We don’t like to hear that we look good. Here’s why

It’s not a secret that people with chronic and invisible illnesses get really tired of hearing they look good. You might think this irritation is irrational and that’s okay, because six years ago I probably would have felt the same way. I mean really, who doesn’t like to get a compliment?

But it’s not the spontaneous and genuine compliments that get to me. It’s when someone tells me I look good after hearing that I’m having a really rough time of it, as if looking good is going to make up for the fact that my body is falling apart. It’s when I’m honest about my health, only to be met with a brief but awkward silence followed by a platitude about my appearance.

Well, you look good anyway…but you don’t look sick…and various other forms of that sentiment are on every “things not to say to someone with a chronic illness” list. So it’s not a secret that we don’t like to hear it. The secret is why. I can’t speak for everyone, but I also know I’m not alone in this.

The simple answer is that just because we look good doesn’t mean we feel good.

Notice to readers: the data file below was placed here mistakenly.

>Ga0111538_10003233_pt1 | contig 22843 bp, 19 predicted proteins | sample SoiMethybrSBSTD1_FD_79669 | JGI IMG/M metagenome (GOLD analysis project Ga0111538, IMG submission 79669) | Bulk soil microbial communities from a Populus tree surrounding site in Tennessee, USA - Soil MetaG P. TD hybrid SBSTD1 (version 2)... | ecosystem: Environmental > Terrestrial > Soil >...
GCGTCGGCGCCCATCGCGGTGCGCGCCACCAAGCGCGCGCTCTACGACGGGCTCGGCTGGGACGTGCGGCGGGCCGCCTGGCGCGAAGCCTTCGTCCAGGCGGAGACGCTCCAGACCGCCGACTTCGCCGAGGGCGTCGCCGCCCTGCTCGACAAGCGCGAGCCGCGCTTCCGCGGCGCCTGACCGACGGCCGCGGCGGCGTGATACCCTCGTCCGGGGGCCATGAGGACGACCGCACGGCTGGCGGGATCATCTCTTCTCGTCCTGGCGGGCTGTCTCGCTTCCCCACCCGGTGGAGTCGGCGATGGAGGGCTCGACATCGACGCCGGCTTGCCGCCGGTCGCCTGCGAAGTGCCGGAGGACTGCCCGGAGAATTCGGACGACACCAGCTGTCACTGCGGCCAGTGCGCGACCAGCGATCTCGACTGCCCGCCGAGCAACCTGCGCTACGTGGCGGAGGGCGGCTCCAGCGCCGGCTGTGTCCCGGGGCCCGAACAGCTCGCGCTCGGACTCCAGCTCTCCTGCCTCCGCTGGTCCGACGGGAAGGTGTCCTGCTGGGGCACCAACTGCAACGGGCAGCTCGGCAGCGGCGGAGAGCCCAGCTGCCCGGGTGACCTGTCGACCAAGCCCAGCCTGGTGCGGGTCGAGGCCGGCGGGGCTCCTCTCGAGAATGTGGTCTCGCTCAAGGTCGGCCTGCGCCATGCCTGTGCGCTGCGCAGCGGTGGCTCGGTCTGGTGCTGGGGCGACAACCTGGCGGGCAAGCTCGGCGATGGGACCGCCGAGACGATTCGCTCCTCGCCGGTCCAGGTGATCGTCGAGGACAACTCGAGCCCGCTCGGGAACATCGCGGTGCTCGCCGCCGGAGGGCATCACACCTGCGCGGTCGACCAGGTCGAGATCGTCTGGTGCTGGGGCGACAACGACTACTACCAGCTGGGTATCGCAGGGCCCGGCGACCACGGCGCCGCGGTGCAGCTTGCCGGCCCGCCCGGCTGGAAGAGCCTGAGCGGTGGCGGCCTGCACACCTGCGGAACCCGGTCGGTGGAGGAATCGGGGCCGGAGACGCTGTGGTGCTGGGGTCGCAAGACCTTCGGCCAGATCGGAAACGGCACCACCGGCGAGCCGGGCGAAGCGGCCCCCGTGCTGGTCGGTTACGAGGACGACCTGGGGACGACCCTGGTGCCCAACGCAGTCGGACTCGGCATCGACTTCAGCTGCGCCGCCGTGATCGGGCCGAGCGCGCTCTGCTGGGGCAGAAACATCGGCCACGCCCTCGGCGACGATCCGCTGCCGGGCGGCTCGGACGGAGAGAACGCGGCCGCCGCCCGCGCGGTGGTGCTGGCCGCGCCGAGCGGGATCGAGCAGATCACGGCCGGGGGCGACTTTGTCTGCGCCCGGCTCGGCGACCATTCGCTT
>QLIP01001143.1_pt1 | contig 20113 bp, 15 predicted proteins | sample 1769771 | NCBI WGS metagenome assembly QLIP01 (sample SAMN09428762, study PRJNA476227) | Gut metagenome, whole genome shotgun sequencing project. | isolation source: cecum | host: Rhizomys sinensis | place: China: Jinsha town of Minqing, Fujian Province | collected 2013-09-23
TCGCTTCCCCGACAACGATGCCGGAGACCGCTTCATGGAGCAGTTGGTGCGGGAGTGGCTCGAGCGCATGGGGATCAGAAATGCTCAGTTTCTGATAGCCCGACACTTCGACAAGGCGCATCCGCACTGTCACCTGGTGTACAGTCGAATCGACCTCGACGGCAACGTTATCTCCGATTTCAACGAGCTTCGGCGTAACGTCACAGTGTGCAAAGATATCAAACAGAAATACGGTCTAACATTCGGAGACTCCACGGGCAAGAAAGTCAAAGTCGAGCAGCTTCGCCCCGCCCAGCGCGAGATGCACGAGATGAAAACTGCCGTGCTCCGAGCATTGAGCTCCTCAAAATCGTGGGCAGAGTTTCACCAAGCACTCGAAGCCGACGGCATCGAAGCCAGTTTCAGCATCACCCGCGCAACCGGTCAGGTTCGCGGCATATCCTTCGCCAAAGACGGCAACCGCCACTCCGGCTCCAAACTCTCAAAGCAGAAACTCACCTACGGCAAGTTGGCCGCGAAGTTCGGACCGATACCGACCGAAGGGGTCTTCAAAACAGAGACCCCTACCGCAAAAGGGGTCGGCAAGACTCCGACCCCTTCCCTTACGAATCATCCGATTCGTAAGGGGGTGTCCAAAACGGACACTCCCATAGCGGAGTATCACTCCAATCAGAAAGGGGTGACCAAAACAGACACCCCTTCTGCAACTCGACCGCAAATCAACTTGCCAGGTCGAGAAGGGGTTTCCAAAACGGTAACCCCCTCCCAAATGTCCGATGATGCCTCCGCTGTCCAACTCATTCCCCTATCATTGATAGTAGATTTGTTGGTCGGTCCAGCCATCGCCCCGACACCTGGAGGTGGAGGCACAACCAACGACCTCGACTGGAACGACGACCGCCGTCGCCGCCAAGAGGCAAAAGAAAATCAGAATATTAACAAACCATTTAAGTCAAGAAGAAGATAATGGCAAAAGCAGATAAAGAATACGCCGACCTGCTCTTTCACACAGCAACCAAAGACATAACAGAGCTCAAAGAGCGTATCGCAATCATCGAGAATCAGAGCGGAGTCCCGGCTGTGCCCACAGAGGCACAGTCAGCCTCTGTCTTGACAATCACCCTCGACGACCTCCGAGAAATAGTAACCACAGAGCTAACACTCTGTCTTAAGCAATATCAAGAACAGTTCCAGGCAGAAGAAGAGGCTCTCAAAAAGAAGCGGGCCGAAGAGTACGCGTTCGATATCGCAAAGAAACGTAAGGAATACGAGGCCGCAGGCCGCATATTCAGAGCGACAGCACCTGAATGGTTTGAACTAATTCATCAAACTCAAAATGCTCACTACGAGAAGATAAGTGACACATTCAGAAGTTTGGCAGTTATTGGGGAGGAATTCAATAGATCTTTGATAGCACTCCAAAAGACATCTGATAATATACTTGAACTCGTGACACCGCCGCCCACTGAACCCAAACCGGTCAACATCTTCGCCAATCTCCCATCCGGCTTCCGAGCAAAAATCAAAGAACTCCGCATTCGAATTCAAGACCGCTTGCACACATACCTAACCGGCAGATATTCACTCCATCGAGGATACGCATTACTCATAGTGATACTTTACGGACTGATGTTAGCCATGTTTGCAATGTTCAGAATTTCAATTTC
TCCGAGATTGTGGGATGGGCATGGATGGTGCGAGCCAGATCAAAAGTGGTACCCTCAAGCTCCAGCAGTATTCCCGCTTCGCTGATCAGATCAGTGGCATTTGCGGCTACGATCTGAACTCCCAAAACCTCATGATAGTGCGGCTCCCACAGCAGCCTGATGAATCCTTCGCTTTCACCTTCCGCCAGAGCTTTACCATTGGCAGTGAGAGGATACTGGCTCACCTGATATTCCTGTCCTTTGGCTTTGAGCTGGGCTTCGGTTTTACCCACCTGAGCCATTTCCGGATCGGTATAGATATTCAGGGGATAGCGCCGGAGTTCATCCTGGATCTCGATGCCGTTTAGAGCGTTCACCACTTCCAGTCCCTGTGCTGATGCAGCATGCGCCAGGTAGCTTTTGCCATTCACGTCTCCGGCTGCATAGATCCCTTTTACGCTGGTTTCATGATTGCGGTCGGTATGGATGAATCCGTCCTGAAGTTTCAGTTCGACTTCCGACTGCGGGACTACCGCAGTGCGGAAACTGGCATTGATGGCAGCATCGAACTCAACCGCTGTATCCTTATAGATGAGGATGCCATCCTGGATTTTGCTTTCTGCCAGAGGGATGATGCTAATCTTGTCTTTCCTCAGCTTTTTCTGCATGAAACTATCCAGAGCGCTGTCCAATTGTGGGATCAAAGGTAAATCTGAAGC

When we feel awful and someone tells us we look good it makes us feel like our struggle is being minimized. It’s not that we’re mad people think we look good, it’s that we’re worried people won’t understand we are still sick. If someone thinks we look good we assume they think we feel good, too. So we feel invalidated.

We have a love hate relationship with the fact that our illnesses are invisible. It’s nice to be able to blend in, and it’s nice to be able to be selective about who we share it with, but sometimes it makes it harder to accept that things are different. When we look in the mirror we see the same person we always were. We see these bodies that used to dance, run, work, sing, cook, whatever, and then it’s a letdown when we remember that we can’t do those things anymore. So we feel disappointed.

Not only can we not do the things we want to do, but our bodies don’t even do all of the everyday things they are supposed to do. Digesting? My body doesn’t really do that. Standing up? Yeah, not a fan of that, either. It seems like our bodies are always letting us down. So we feel betrayed.

All around us we see all these people doing these everyday things without thinking twice while we’re just struggling to stay on our feet (figuratively, yes, but often very literally, too!). Because we didn’t understand that struggle ourselves until our own illnesses hit, we know that unless other people are touched by illness they can’t fully understand that while we look fine on the outside, on the inside we are falling apart at the seams. So we feel isolated.

And since we look fine it’s also hard for other people to comprehend our limitations. Even if they do comprehend them, not being able to see those limitations make it easy for other people to forget they exist. We often have to provide multiple explanations or reminders and then we worry about being a downer and holding other people back. So we feel guilty.